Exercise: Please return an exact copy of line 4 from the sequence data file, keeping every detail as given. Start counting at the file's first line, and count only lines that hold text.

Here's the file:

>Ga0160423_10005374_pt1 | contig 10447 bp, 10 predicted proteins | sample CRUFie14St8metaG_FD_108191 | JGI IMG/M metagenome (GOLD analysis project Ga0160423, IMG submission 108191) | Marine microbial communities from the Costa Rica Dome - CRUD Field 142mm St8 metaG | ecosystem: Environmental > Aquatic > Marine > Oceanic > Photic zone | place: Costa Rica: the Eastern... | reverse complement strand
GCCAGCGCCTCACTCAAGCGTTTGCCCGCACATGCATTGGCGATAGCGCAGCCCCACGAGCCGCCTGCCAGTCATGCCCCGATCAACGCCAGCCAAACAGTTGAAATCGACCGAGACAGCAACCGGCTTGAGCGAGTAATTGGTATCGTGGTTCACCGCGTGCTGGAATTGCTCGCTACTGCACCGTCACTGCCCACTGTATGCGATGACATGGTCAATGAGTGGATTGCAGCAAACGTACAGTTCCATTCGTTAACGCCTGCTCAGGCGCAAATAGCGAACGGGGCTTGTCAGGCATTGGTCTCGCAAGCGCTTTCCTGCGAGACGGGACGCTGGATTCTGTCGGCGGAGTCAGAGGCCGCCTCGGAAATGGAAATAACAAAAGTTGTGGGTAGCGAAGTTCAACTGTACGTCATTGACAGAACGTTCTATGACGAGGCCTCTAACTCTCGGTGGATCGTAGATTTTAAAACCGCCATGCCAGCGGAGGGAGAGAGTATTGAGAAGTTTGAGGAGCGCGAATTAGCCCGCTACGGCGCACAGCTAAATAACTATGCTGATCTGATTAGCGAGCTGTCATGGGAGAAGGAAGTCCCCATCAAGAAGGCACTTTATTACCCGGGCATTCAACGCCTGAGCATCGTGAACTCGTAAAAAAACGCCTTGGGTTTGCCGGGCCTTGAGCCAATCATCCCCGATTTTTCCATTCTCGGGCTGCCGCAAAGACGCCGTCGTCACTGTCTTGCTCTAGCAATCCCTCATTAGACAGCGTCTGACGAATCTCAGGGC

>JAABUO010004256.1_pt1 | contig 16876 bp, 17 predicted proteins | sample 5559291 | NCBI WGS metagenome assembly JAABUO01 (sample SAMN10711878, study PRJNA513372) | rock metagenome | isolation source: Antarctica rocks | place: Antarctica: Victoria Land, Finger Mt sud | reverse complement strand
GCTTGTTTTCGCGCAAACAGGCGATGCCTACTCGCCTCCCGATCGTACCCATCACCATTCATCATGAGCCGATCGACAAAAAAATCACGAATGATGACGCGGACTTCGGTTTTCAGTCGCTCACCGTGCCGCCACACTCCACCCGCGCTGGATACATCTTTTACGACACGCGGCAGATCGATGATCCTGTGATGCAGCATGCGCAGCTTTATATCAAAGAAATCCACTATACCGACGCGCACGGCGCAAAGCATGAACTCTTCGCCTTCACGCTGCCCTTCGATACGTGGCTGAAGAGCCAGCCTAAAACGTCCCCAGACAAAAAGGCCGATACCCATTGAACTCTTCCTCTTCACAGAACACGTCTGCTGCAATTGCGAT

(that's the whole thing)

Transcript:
GCTTGTTTTCGCGCAAACAGGCGATGCCTACTCGCCTCCCGATCGTACCCATCACCATTCATCATGAGCCGATCGACAAAAAAATCACGAATGATGACGCGGACTTCGGTTTTCAGTCGCTCACCGTGCCGCCACACTCCACCCGCGCTGGATACATCTTTTACGACACGCGGCAGATCGATGATCCTGTGATGCAGCATGCGCAGCTTTATATCAAAGAAATCCACTATACCGACGCGCACGGCGCAAAGCATGAACTCTTCGCCTTCACGCTGCCCTTCGATACGTGGCTGAAGAGCCAGCCTAAAACGTCCCCAGACAAAAAGGCCGATACCCATTGAACTCTTCCTCTTCACAGAACACGTCTGCTGCAATTGCGAT